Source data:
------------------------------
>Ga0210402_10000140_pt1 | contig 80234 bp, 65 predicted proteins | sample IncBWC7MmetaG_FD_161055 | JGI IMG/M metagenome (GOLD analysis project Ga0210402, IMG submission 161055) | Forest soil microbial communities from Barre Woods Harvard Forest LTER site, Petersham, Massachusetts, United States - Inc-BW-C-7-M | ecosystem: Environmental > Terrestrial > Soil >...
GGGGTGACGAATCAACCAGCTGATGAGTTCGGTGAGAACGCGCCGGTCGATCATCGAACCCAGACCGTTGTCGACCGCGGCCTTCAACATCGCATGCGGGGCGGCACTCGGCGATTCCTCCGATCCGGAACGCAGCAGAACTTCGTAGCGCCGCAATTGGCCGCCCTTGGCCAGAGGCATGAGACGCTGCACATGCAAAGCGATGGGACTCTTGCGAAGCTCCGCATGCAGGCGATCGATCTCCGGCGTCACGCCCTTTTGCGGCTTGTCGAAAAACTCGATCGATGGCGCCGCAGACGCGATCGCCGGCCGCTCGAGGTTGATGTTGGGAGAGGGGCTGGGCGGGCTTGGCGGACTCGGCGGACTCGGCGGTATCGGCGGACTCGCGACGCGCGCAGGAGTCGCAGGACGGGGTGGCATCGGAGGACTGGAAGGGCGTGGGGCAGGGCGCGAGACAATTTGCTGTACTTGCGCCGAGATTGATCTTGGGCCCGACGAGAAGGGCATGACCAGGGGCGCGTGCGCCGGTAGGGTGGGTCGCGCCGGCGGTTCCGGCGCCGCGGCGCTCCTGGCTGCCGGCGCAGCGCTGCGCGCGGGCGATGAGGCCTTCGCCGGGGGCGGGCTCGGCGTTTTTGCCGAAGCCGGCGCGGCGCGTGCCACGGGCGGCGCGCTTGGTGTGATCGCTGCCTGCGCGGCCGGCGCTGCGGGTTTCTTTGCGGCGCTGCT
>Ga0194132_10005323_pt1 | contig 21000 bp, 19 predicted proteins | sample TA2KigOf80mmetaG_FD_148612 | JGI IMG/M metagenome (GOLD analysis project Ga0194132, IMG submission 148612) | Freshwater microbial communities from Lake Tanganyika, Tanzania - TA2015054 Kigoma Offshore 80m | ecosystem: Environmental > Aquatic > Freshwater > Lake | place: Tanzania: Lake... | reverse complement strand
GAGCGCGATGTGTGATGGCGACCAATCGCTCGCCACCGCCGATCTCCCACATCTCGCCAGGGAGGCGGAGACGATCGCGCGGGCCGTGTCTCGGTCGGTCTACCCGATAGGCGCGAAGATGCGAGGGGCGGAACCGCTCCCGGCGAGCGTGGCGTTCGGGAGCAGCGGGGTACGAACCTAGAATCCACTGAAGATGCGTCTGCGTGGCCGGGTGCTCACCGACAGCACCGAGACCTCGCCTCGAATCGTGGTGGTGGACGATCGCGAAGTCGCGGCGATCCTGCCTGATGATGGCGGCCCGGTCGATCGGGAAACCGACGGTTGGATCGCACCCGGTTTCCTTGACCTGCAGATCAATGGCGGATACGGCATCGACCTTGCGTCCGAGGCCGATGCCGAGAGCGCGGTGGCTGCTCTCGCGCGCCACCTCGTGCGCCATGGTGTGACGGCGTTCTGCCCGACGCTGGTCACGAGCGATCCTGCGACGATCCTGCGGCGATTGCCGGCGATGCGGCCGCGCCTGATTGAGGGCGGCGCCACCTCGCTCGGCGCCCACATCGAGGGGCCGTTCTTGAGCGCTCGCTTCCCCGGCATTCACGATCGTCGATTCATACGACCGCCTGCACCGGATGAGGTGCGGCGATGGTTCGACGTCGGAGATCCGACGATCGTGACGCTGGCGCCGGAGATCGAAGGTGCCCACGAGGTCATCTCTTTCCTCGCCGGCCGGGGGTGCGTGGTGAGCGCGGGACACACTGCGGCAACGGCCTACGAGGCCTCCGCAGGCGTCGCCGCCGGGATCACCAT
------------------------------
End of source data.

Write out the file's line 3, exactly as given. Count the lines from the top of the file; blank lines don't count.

>Ga0194132_10005323_pt1 | contig 21000 bp, 19 predicted proteins | sample TA2KigOf80mmetaG_FD_148612 | JGI IMG/M metagenome (GOLD analysis project Ga0194132, IMG submission 148612) | Freshwater microbial communities from Lake Tanganyika, Tanzania - TA2015054 Kigoma Offshore 80m | ecosystem: Environmental > Aquatic > Freshwater > Lake | place: Tanzania: Lake... | reverse complement strand